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03/04/10

10:11:26 pm Permalink London Web Standards: Javascript with Frances Berriman and Jake Archibald

Categories: Front End Web Development, Management and Communication

Review: LWS March: JavaScript ? The events that get left behind & Pro-bunfighting at The Square Pig, 30 - 32 Procter Street, Holborn, London, WC1V 6NX 19:00 to 20:30

This event was focussed on JavaScript, specifically the Glow 2 library from the BBC which both speakers are working on. Frances talked about coordinating work on a JavaScript project with a geographically distributed team, discussing some teamwork strategies and demonstrating some useful tools. Jake talked about the nightmare that is DOM Level 2 keyboard events and how he'd worked around the issues in Glow 2. Both of them were funny and engaging speakers, so much so that I feel I could hardly do them justice with a textual repetition of their talks. That and I didn't really take detailed notes this time, and had to leave before the Q&A... So, for a summary of what was said check out the usual live blog of the event from Jeff, meanwhile I'm going to have a play around with three of the JavaScript tools discussed: JSDoc, QUnit and Glow 2 keyboard events.

JSDoc

In team environments developers are supposed to liberally comment their code and also document the requirements before coding, and the APIs afterwards. Inevitably anything that developers are asked to do which is not strictly coding tends to take a back seat, especially when deadlines are approaching. Documentation requirements therefore get skimped or skipped, and often are not kept in sync as the code evolves. In the Enterprise development world this issue led to the development of tools like JavaDoc which, if you write your comments in a particular format, will automatically generate nicely formatted documentation for you when you've finished. This halves the amount of documentation you have to write, increasing the chance developers will do it, and keeps that documentation close to the source code to which it pertains, improving the chance it's kept up to date. JavaDoc has been much imitated, and the JavaScript equivalent is JSDoc.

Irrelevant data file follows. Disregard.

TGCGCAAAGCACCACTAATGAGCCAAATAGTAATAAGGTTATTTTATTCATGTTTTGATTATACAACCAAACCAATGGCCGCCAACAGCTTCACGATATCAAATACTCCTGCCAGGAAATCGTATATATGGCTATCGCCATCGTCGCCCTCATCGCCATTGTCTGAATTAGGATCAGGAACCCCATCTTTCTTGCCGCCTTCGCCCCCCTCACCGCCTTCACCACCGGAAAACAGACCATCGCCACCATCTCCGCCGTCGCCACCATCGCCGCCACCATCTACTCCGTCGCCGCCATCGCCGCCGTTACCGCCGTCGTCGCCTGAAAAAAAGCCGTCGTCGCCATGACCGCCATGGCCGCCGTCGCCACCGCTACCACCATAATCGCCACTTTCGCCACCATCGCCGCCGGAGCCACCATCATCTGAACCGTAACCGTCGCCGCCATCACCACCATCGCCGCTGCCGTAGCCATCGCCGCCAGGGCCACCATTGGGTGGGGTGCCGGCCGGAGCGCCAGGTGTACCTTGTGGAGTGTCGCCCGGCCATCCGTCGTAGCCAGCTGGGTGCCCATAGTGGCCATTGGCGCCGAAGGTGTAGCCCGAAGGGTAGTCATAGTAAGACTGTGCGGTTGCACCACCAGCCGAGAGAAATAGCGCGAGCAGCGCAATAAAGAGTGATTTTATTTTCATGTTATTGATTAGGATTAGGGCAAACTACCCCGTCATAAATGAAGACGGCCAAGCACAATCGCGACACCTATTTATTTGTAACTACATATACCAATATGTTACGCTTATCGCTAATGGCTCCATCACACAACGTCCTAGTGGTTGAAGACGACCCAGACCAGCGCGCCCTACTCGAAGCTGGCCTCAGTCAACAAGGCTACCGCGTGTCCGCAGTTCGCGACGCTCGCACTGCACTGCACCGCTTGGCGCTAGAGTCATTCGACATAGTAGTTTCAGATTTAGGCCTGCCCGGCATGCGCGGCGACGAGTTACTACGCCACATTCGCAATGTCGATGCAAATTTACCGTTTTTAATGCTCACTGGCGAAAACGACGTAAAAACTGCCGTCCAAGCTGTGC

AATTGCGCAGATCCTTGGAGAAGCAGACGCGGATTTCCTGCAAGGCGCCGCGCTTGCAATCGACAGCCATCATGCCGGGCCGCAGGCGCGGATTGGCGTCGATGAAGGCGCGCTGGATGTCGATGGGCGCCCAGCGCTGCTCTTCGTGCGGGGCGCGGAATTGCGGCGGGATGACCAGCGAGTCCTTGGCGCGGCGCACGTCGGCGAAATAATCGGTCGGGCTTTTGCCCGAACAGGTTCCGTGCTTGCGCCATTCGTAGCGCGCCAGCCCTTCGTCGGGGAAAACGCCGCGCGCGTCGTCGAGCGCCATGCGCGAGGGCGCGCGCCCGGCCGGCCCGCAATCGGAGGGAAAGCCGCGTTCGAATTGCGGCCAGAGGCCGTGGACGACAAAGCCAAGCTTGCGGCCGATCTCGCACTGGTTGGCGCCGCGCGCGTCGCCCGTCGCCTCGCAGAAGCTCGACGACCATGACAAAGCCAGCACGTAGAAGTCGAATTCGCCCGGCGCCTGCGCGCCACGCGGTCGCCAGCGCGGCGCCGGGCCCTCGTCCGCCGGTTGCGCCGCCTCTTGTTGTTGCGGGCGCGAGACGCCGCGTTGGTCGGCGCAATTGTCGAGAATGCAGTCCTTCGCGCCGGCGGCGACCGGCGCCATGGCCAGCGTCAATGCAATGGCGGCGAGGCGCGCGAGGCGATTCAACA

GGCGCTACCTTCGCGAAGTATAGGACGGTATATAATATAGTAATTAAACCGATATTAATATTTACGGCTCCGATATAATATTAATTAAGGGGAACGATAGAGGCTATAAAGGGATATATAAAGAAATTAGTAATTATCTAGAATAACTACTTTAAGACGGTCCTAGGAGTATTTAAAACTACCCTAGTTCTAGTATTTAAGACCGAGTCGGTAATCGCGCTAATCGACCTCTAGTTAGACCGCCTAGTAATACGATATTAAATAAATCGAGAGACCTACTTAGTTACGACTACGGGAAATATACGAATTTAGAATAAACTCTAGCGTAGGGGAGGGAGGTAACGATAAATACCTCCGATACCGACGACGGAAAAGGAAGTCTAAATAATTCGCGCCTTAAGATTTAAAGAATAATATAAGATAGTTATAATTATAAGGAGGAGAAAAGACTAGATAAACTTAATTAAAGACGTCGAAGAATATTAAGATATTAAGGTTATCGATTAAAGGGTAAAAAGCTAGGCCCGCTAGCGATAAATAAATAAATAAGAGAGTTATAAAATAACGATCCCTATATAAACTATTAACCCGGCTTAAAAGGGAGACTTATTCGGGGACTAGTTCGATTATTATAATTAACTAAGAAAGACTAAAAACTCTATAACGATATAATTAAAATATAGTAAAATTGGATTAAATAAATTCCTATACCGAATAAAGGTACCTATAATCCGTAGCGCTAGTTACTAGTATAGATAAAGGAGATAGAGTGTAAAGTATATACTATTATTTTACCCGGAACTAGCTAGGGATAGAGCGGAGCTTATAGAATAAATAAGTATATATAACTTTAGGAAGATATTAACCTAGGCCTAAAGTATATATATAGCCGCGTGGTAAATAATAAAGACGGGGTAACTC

So, how do you use JSDoc? First you have to download and extract the latest version, you also need to have a Java runtime installed, version 1.5 or later. Now you have to adjust your comments slightly, assuming you have comments in your code already &amp;#58;&amp;#41; I didn't, so I grabbed the complex.js file I'd copied out of the rhino book for my post on the canvas element. You can run JSDoc on that file as it stands and it will generate some documentation. Assuming you're in a command prompt in the directory where you extracted JSDoc (and, er, you're on Linux - adjust path separators if you're on Windows), issue a command line like this:

java -jar jsrun.jar app/run.js -a -t=templates/jsdoc/ ../code/complex.js

The command will produce a directory out with the generated documentation. This is what the basic documentation looks like: